The house was nearly ready. The front yard was nothing but dirt, but it was already cleared of most of the construction debris. Paulinho had planted a small evergreen tree that he intended to use as a local landmark when it grew larger. “The house with the fig tree” was his father’s. His would be “the house with the evergreen.”The sentence of death was announced on Thanksgiving. The decision had been made earlier, but it was revealed only when I was present to hear it in person. One more eternal verity is about to hit the dust—quite literally in this case.
—From an unpublished novel
The pine tree in my parents' front yard was planted the month before I arrived on the scene. The family photo album is full of pictures of the first-born standing next to it. The tree's growth quickly outpaced mine and soon it towered over everyone and everything. For many years my siblings and I referred to it as simply “the Christmas tree,” in honor of its once-a-year decoration with lights and in recognition of its uniqueness. No other house on the dairy farm was so adorned. Deciduous trees and spindly palms dominated the landscape, while our evergreen stood out in singular splendor.
For all I know, the execution has already been carried out. My parents and their friendly neighborhood tree surgeon were simply waiting for a mutually convenient date to do the deed. My Christmas visit will tell the tale, and I will know the outcome while still several miles from the family farm. The tree's absence on the horizon will be more than obvious. The loss of the lifelong landmark will be acutely felt.
My parents did not make a casual and unfeeling decision to raze the tree. The decades had inflicted significant damage on the evergreen. A dangerous crack in the upper reaches of the trunk had already forced a hasty topping of the tree before it dropped its crown on the house. No other remedy was possible. The truncated tree was still taller than anything other than the oldest palm trees (it's framed by the two tallest in the above photo), but its glory days were now clearly over. The loss of its upper third caused the tree's remaining branches to spread out in renewed vigor, extending them to the point that they began to sag and threaten to break. The old tree required either a serious and continuing pruning regimen or ... removal.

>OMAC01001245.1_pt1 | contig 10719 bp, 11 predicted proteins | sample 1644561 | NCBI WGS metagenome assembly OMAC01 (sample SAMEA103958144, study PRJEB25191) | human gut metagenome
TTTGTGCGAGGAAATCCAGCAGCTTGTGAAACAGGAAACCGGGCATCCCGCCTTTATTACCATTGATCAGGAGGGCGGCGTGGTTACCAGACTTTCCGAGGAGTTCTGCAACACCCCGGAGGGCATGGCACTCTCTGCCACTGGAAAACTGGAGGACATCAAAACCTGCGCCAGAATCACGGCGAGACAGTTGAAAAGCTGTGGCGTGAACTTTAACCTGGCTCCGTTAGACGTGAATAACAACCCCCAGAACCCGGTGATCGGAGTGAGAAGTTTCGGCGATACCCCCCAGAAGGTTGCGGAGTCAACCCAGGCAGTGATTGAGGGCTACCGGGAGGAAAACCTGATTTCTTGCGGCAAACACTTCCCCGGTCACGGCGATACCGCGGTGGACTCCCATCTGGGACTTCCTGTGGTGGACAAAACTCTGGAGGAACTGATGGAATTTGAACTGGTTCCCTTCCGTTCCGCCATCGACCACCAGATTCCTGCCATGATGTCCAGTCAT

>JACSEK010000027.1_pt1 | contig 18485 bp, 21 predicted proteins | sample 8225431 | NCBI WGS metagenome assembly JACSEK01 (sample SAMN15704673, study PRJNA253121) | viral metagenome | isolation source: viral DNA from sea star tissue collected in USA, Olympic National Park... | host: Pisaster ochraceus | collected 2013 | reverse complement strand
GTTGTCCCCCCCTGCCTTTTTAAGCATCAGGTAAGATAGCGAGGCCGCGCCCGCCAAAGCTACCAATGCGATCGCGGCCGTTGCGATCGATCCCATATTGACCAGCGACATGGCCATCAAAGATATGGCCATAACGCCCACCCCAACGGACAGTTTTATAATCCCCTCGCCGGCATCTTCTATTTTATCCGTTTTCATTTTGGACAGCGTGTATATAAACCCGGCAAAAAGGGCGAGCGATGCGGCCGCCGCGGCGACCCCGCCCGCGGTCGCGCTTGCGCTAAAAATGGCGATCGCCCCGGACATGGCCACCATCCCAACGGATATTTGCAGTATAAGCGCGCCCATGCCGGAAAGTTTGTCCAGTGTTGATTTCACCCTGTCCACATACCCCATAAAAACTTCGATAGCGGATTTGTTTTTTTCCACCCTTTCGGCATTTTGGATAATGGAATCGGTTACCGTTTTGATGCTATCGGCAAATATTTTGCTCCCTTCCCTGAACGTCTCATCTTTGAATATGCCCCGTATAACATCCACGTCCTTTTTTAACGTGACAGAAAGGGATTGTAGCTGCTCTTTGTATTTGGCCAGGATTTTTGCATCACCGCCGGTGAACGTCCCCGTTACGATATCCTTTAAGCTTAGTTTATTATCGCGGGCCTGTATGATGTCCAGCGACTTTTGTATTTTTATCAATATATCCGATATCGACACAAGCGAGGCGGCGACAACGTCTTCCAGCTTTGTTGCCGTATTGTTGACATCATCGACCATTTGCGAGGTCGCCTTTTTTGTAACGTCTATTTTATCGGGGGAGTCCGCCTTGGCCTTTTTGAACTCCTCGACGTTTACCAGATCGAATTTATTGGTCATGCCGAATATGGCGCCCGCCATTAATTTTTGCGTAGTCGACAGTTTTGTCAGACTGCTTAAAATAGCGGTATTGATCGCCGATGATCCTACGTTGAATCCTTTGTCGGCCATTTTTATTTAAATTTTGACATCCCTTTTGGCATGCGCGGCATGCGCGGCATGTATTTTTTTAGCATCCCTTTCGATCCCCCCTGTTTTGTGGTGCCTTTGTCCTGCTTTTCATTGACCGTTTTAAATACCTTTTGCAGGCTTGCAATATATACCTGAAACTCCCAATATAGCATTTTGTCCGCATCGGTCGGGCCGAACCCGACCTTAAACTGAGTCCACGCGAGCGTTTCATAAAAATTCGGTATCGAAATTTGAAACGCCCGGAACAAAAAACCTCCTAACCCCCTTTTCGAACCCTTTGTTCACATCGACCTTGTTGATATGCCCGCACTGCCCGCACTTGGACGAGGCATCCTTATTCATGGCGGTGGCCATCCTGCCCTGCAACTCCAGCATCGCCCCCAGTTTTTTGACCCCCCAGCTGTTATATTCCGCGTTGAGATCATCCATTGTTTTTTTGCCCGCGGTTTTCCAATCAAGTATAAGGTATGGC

My parents made an economical and prudent decision, so the tree's fate was sealed. I passed the information along to my manuscript editor, who was aware of the tree's supporting role in my novel. He quickly replied to my message with a painfully apt poem by Seamus Heaney:
I thought of walking round and round a space
Utterly empty, utterly a source
Where the decked chestnut tree had lost its place
In our front hedge above the wallflowers.
The white chips jumped and jumped and skited high.
I heard the hatchet's differentiated
Accurate cut, the crack, the sigh
And collapse of what luxuriated
Through the shocked tips and wreckage of it all.
Deep-planted and long gone, my coeval
Chestnut from a jam jar in a hole,
Its heft and hush became a bright nowhere,
A soul ramifying and forever
Silent, beyond silence listened for.
No small task to take down a tree that size! It's a shame that it has to come down, but relatively fast-growing trees sometimes just outgrow themselves. I think, sad as it is, that your parents have made the right decision.
That should be 'arboris'. /pedant
I have no reason to doubt you, Uri. Was I not supposed to use the accusative? Shucks! (And thanks.)
Nope, Zeno. The genitive singular of the third declension feminine. Thanks, Mr. Mulholland!
Post a Comment